IceCube has become the first neutrino telescope with a sensitivity below the TeV neutrino flux predicted from gamma-ray bursts if GRBs are responsible for the observed cosmic-ray flux above $10^{18}$ eV. Two separate analyses using the half-complete IceCube detector, one a dedicated search for neutrinos from $p \\gamma$-interactions in the prompt phase of the GRB fireball, and the other a generic search for any neutrino emission from these sources over a wide range of energies and emission times, produced no evidence for neutrino emission, excluding prevailing models at 90% confidence.

  4. Observation of High-Energy Astrophysical Neutrinos in Three Years of IceCube Data

    E-Print Network [OSTI]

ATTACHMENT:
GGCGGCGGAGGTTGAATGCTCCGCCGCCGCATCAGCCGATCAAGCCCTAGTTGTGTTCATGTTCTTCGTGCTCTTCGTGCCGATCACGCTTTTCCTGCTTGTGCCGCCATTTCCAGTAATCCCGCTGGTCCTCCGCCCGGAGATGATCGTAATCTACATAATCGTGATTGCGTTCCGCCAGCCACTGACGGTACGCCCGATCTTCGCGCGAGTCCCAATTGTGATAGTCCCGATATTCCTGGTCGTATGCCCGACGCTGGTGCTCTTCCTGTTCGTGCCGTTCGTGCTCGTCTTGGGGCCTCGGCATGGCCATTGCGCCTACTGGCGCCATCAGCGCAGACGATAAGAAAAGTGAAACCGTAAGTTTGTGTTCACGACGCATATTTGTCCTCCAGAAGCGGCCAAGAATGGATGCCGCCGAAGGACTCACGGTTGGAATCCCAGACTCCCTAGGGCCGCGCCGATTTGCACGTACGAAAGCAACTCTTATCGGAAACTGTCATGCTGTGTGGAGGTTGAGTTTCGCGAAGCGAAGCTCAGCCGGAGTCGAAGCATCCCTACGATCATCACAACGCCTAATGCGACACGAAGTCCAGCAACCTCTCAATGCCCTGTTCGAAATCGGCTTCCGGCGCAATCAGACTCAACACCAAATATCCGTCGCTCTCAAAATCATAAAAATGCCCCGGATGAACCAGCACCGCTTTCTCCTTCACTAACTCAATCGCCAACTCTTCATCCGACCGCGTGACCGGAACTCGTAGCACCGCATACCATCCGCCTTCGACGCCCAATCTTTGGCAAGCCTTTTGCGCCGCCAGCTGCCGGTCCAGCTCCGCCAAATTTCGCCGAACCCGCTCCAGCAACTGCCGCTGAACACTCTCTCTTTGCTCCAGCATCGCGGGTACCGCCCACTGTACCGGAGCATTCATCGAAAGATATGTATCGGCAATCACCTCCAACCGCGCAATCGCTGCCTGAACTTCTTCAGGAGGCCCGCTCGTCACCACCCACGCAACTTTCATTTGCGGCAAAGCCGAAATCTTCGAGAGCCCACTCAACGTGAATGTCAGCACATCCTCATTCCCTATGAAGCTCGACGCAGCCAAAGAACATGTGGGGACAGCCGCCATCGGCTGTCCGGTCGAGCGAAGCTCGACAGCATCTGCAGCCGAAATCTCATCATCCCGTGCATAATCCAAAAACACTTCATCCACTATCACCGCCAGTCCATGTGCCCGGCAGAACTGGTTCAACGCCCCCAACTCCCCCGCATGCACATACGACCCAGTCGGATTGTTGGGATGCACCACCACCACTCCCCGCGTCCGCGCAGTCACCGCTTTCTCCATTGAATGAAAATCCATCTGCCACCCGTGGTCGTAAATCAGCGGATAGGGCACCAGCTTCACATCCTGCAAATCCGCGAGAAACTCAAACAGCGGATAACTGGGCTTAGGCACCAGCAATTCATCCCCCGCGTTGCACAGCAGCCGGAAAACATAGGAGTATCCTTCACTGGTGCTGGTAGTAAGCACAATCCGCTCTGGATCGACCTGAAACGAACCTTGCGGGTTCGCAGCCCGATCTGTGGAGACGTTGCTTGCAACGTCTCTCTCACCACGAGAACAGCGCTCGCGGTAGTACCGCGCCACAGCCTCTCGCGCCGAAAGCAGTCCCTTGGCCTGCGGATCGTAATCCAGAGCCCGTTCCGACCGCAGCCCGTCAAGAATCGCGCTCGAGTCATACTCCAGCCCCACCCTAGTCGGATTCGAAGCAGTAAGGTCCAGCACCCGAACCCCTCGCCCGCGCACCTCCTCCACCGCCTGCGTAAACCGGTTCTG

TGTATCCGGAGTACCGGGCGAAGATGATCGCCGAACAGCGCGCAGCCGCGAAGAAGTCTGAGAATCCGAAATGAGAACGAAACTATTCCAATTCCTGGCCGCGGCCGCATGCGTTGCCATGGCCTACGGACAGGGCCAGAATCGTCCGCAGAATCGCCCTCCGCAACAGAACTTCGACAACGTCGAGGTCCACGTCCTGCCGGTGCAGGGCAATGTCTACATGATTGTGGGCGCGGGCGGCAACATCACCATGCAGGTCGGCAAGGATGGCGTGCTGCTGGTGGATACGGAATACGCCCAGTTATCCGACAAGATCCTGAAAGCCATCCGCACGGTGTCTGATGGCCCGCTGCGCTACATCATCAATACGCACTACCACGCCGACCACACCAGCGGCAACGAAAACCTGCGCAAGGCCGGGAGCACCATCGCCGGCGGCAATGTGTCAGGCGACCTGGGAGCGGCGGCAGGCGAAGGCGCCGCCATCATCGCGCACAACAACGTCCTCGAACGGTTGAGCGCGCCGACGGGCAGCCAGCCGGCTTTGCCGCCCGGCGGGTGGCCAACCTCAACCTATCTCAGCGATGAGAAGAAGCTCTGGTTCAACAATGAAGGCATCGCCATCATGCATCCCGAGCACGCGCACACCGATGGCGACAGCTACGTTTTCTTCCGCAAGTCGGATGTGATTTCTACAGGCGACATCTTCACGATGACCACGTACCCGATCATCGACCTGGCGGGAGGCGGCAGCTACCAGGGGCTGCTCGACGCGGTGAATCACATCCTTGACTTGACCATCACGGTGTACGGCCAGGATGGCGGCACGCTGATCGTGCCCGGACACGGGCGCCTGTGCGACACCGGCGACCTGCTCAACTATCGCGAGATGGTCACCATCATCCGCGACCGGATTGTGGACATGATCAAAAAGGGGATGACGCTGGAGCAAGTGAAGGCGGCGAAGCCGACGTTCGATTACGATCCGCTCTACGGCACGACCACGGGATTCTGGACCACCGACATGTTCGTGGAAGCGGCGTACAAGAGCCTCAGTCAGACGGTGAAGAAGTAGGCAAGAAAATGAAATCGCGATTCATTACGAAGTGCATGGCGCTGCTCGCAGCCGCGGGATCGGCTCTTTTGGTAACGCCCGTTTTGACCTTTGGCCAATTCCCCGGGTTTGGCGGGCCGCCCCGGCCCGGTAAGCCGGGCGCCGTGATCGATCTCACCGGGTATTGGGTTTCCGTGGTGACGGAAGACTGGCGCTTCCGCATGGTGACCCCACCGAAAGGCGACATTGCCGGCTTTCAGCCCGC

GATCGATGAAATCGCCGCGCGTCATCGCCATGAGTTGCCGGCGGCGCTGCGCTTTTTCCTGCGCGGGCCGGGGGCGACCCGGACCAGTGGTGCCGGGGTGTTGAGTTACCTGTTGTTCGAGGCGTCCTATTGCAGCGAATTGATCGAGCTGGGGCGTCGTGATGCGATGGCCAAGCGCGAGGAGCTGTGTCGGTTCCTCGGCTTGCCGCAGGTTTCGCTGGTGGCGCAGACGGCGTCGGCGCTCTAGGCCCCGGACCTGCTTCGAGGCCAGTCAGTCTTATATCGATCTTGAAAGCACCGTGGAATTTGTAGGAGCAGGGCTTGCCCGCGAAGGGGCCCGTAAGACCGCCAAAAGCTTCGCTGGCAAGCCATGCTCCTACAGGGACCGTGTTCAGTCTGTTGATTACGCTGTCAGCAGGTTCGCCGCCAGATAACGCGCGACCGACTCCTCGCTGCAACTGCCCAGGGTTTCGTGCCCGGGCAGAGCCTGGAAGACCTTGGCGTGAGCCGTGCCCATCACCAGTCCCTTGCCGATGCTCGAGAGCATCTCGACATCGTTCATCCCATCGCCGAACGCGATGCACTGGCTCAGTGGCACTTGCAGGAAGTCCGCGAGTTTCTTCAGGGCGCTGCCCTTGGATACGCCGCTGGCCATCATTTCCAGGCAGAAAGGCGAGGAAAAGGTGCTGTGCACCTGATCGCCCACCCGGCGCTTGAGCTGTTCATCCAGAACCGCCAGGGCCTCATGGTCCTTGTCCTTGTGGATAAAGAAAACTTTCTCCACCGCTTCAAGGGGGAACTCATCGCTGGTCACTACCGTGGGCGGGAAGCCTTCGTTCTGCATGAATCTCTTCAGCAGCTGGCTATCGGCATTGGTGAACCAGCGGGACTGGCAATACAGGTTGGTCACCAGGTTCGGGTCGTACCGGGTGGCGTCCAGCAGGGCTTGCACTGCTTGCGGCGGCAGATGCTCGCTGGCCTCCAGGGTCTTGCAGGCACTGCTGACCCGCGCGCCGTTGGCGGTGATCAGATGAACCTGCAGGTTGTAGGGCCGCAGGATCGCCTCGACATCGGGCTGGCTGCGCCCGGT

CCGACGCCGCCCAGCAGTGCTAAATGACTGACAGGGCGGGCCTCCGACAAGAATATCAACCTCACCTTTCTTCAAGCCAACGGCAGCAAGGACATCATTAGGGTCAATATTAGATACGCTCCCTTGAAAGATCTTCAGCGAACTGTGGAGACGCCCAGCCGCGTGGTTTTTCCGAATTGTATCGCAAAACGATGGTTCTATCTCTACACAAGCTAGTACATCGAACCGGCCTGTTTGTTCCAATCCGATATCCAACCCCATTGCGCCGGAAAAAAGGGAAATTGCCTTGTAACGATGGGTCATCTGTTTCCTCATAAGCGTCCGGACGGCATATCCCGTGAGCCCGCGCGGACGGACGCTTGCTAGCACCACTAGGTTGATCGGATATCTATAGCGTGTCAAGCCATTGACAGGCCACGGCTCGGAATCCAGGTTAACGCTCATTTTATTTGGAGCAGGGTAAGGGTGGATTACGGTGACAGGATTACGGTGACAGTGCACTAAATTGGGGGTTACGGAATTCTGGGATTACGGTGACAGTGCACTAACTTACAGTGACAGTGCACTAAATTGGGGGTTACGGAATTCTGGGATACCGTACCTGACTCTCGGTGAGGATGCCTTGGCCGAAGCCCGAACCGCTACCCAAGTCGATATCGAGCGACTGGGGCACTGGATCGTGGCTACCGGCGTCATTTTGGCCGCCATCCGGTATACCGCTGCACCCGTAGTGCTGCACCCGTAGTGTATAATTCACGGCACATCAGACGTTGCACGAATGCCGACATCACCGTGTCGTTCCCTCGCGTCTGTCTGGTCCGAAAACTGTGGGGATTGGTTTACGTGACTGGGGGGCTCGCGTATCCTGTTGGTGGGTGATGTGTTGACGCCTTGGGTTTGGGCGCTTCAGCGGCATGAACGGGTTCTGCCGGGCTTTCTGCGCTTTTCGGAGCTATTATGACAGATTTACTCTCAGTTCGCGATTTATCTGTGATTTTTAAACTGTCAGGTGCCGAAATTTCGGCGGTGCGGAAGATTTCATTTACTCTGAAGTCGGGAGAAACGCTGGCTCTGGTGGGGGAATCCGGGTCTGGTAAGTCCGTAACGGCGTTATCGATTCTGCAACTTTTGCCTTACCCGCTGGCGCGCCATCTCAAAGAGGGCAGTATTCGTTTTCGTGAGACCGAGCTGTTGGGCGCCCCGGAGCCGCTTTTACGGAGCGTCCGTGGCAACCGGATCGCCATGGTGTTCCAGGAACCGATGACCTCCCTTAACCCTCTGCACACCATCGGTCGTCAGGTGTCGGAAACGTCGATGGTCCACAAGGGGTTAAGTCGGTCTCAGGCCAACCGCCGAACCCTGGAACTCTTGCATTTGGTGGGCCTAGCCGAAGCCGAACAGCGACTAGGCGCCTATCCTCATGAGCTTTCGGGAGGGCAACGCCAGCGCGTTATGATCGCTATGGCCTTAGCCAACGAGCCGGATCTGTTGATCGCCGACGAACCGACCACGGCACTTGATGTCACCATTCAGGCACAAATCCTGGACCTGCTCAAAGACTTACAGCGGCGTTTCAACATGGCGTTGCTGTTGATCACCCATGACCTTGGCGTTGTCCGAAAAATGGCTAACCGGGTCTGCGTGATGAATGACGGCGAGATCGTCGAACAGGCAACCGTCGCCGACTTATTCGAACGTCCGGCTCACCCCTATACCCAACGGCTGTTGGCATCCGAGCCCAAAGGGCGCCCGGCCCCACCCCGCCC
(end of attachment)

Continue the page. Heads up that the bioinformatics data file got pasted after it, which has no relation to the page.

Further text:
M. G. Aartsen; M. Ackermann; J. Adams; J. A. Aguilar; M. Ahlers; M. Ahrens; D. Altmann; T. Anderson; C. Arguelles; T. C. Arlen; J. Auffenberg; X. Bai; S. W. Barwick; V. Baum; J. J. Beatty; J. Becker Tjus; K. -H. Becker; S. BenZvi; P. Berghaus; D. Berley; E. Bernardini; A. Bernhard; D. Z. Besson; G. Binder; D. Bindig; M. Bissok; E. Blaufuss; J. Blumenthal; D. J. Boersma; C. Bohm; D. Bose; S. Bser; O. Botner; L. Brayeur; H. -P. Bretz; A. M. Brown; J. Casey; M. Casier; D. Chirkin; A. Christov; B. Christy; K. Clark; L. Classen; F. Clevermann; S. Coenders; D. F. Cowen; A. H. Cruz Silva; M. Danninger; J. Daughhetee; J. C. Davis; M. Day; J. P. A. M. de Andr; C. De Clercq; S. De Ridder; P. Desiati; K. D. de Vries; M. de With; T. DeYoung; J. C. D\\'\\iaz-Vlez; M. Dunkman; R. Eagan; B. Eberhardt; B. Eichmann; J. Eisch; S. Euler; P. A. Evenson; O. Fadiran; A. R. Fazely; A. Fedynitch; J. Feintzeig; J. Felde; T. Feusels; K. Filimonov; C. Finley; T. Fischer-Wasels; S. Flis; A. Franckowiak; K. Frantzen; T. Fuchs; T. K. Gaisser; J. Gallagher; L. Gerhardt; D. Gier; L. Gladstone; T. Glsenkamp; A. Goldschmidt; G. Golup; J. G. Gonzalez; J. A. Goodman; D. Gra; D. T. Grandmont; D. Grant; P. Gretskov; J. C. Groh; A. Gro; C. Ha; C. Haack; A. Haj Ismail; P. Hallen; A. Hallgren; F. Halzen; K. Hanson; D. Hebecker; D. Heereman; D. Heinen; K. Helbing; R. Hellauer; D. Hellwig; S. Hickford; G. C. Hill; K. D. Hoffman; R. Hoffmann; A. Homeier; K. Hoshina; F. Huang; W. Huelsnitz; P. O. Hulth; K. Hultqvist; S. Hussain; A. Ishihara; E. Jacobi; J. Jacobsen; K. Jagielski; G. S. Japaridze; K. Jero; O. Jlelati; M. Jurkovic; B. Kaminsky; A. Kappes; T. Karg; A. Karle; M. Kauer; J. L. Kelley; A. Kheirandish; J. Kiryluk; J. Kls; S. R. Klein; J. -H. Khne; G. Kohnen; H. Kolanoski; A. Koob; L. Kpke; C. Kopper; S. Kopper; D. J. Koskinen; M. Kowalski; A. Kriesten; K. Krings; G. Kroll; J. Kunnen; N. Kurahashi; T. Kuwabara; M. Labare; D. T. Larsen; M. J. Larson; M. Lesiak-Bzdak; M. Leuermann; J. Leute; J. Lnemann; O. Mac\\'\\ias; J. Madsen; G. Maggi; R. Maruyama; K. Mase; H. S. Matis; F. McNally; K. Meagher; A. Meli; T. Meures; S. Miarecki; E. Middell; E. Middlemas; N. Milke; J. Miller; L. Mohrmann; T. Montaruli; R. Morse; R. Nahnhauer; U. Naumann; H. Niederhausen; S. C. Nowicki; D. R. Nygren; A. Obertacke; S. Odrowski; A. Olivas; A. Omairat; A. O'Murchadha; T. Palczewski; L. Paul; . Penek; J. A. Pepper; C. Prez de los Heros; C. Pfendner; D. Pieloth; E. Pinat; J. Posselt; P. B. Price; G. T. Przybylski; J. Ptz; M. Quinnan; L. Rdel; M. Rameez; K. Rawlins; P. Redl; I. Rees; R. Reimann; E. Resconi; W. Rhode; M. Richman; B. Riedel; S. Robertson; J. P. Rodrigues; M. Rongen; C. Rott; T. Ruhe; B. Ruzybayev; D. Ryckbosch; S. M. Saba; H. -G. Sander; M. Santander; S. Sarkar; K. Schatto; F. Scheriau; T. Schmidt; M. Schmitz; S. Schoenen; S. Schneberg; A. Schnwald; A. Schukraft; L. Schulte; O. Schulz; D. Seckel; Y. Sestayo; S. Seunarine; R. Shanidze; C. Sheremata; M. W. E. Smith; D. Soldin; G. M. Spiczak; C. Spiering; M. Stamatikos; T. Stanev; N. A. Stanisha; A. Stasik; T. Stezelberger; R. G. Stokstad; A. Stl; E. A. Strahler; R. Strm; N. L. Strotjohann; G. W. Sullivan; H. Taavola; I. Taboada; A. Tamburro; A. Tepe; S. Ter-Antonyan; A. Terliuk; G. Tei?; S. Tilav; P. A. Toale; M. N. Tobin; D. Tosi; M. Tselengidou; E. Unger; M. Usner; S. Vallecorsa; N. van Eijndhoven; J. Vandenbroucke; J. van Santen; M. Vehring; M. Voge; M. Vraeghe; C. Walck; M. Wallraff; Ch. Weaver; M. Wellons; C. Wendt; S. Westerhoff; B. J. Whelan; N. Whitehorn; C. Wichary; K. Wiebe; C. H. Wiebusch; D. R. Williams; H. Wissing; M. Wolf; T. R. Wood; K. Woschnagg; D. L. Xu; X. W. Xu; J. P. Yanez; G. Yodh; S. Yoshida; P. Zarzhitsky; J. Ziemann; S. Zierke; M. Zoll